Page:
German is the primary language of over 100 million people. There are plenty of good reasons for translating English into German and vice-versa. As a major global financial center, and with the largest economy in Europe, Germany’s need for translation of websites, video content, legal documents, and more is enormous.

At least 83 million internet users speak German, making it one of the most commonly used languages online. While translating to and from German is critical for the success of e-commerce and global communication, some inherent challenges come with the task. Translation services often face the problem of cultural gaps. It is part of the translator’s role to work with the client to help deliver their content in a way that is understandable in the target language, because translation alone sometimes isn’t enough. In this article, we will look at how cultural concepts can influence translation, using English and German as an example to show how shared emotions and cultural experiences have led to translation difficulties and, ultimately, shared words.

Linguistic Challenges In Translating To and From German

When translating any language, it is vital that the completed content reads naturally, as though it were written in the target language originally. For the content to have weight with readers, the translation should be seamless and easy to read. For English speakers who are translating into German, it is particularly important that the writer has a good understanding of sentence structure.

While a simple translation can technically be correct, without proper sentence structure, it will sound unprofessional. Sentence structure in the German language is quite strict, with a rigid set of rules. Simple phrases may translate easily, but when you’re dealing with more complex sentences, it can be difficult to know where to put the subject. When this has been done improperly, it is obvious and will look like a non-native speaker has done it. The result is a loss of authority in the resulting content.

Another common issue that English translation professionals run into is that German nouns each have their own specific gender. In English, we use a singular “the” (“the car,” “the ball,” “the building,” and so forth). However, in German a noun is preceded by either “die,” “der,” or “das,” depending on whether the noun is female, male, or gender-neutral. This can be tricky for English speakers who are accustomed to discussing nouns as things with no gender.

German nouns are also usually capitalized, whereas English nouns are not, unless they are proper nouns. As such, a translation agency is recommended in order to achieve the best quality results.

Cultural Challenges: Words That Have No Direct Translation

Linguistic differences aside, another conundrum that translation professionals come up against is that there are certain words that simply do not have an English equivalent. This is true of every language, and German is no exception. Many of these words have developed over the years due to cultural singularities.

In German, the word Schadenfreude is perhaps the best-known example of this inability to achieve a direct translation. It refers to experiencing pleasure over someone else’s pain. It was used in scholarly circles for years prior to its introduction on The Simpsons in the early 1990s. After the show aired, there was an increase in its use in written English.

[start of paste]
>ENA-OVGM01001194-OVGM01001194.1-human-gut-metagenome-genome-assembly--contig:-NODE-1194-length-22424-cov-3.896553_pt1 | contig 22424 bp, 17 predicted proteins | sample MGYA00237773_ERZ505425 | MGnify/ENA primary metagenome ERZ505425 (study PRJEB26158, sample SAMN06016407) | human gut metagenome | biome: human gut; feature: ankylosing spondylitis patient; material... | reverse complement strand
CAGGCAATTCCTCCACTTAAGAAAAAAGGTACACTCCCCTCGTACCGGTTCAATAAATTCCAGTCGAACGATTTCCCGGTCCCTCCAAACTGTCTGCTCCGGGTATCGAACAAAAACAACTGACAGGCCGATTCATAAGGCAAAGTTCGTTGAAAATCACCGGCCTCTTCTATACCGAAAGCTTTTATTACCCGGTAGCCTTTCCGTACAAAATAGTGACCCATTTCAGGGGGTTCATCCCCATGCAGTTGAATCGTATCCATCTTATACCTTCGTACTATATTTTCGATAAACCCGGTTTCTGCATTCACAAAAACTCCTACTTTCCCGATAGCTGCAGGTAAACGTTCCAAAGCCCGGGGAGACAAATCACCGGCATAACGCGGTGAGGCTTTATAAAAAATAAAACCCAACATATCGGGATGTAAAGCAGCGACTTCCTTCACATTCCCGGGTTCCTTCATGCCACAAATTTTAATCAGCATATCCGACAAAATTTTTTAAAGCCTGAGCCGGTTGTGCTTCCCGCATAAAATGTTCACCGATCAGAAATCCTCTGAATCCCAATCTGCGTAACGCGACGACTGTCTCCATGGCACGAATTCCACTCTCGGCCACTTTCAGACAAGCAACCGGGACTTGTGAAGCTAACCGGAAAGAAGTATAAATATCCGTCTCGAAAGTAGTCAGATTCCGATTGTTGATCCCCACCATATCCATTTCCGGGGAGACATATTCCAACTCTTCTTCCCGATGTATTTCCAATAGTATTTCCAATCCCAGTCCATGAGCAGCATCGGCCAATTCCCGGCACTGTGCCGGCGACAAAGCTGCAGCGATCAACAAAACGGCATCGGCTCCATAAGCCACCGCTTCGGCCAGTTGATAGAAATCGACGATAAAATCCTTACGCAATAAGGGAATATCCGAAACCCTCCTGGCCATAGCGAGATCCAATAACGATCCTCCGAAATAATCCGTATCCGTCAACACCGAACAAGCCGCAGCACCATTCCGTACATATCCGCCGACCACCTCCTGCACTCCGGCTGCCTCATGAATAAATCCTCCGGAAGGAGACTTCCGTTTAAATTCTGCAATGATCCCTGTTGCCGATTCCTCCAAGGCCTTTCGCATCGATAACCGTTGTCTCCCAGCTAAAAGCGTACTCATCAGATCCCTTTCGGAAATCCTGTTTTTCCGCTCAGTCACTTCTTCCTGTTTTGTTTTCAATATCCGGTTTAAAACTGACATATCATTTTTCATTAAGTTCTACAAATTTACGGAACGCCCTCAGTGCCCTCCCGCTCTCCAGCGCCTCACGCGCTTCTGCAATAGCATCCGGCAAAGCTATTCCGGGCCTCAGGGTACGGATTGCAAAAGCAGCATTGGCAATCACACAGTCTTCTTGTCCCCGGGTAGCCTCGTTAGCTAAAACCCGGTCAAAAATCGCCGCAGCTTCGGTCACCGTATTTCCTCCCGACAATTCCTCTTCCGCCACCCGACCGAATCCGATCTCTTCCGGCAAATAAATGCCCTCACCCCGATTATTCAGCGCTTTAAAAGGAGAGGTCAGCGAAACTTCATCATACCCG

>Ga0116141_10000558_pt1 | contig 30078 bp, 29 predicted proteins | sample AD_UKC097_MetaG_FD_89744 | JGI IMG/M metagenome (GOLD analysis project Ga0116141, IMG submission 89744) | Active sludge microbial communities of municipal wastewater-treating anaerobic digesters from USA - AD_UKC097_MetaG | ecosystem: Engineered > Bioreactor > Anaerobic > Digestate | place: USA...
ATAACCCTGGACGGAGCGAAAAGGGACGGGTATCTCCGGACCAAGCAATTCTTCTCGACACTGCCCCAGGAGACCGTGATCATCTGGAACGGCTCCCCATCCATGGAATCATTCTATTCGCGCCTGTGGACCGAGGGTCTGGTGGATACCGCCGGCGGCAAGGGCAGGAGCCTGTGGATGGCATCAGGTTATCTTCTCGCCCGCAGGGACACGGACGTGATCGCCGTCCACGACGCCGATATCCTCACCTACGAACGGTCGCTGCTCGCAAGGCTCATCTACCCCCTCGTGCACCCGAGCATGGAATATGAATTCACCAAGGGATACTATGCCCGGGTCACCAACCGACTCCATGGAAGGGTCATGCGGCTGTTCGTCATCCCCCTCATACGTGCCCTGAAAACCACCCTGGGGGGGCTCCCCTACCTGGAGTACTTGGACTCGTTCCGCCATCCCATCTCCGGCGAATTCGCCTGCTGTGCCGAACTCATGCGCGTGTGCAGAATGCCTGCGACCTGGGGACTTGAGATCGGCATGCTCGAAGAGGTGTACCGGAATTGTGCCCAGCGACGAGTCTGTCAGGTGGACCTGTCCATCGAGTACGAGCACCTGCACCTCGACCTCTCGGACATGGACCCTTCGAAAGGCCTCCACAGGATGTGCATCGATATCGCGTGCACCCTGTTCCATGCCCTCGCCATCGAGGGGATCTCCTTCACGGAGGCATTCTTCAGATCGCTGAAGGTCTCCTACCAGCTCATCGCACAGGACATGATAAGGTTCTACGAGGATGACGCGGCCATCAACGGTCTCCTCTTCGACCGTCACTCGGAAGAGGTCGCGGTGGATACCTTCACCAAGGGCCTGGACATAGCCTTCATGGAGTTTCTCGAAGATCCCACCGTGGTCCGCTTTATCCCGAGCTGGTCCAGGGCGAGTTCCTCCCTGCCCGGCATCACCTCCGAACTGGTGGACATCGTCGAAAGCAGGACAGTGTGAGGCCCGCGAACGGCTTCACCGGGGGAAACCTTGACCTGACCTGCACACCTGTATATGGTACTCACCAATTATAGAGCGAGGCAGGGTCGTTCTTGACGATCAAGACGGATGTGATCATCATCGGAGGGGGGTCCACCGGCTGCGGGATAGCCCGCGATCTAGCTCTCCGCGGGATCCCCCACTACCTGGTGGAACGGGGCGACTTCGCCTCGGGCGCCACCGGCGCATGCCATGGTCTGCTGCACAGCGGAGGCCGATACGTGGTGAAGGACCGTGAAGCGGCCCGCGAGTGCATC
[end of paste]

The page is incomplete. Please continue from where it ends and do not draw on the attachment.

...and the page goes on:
Weltschmerz is another word borrowed into English in the 1860s that conveys a feeling we have no equivalent translation for. It is often translated as world-weary, but that kind of misses the mark for a word that expresses sentimental sadness, pessimism, and the general weariness of feeling the world is going to let you down with no solution to be found.

Another fantastic example is Kummerspeck. With a literal translation of “grief bacon,” the word refers to the few pounds that a person often puts on as a result of comfort eating during a time of particular emotional strain.

Loan Words Adapted Without Translation

German expressions that have been incorporated into the English Language without translation are known as loanwords, and we have a fair amount of these. Instead of translating a German word into its equivalent in English, there are times when we have simply adopted the word and made it a part of our own language. In addition to Schadenfreude, some common loanwords include:

  • Bratwurst
  • Delicatessen
  • Sauerkraut
  • Rucksack
  • Rottweiler
  • Hamster
  • Kindergarten
  • Uber

The Cultural Importance Of Localization

Localization is essential to helping bridge the cultural disconnect between two languages. Even when language is translated to perfection, an understanding of the local customs, culture and regional colloquialisms can be integral to the understanding of the target audience. As such, localization experts work to deliver concepts that are familiar in one culture to a fresh audience, often tweaking the phrases used to fit the cultural experiences and understanding of the new audience, going above and beyond translation alone.

It is easy to see that when content is being translated to or from German, it can become a complex project to ensure it retains its original meaning. A translator working in German and English should not only be highly fluent in both languages but should understand them from a deep linguistic level as well. The same is true for language pairings across the globe. While linguistic skills are essential for good translation, sometimes language alone simply isn’t enough.

You’ve been reading a guest post by Louise Taylor

Louise Taylor

Louise Taylor is the head of English language content for translation agency Tomedes. She is a professional freelance writer and has been fascinated by languages since childhood, holding qualifications in Spanish, French, German and Latin.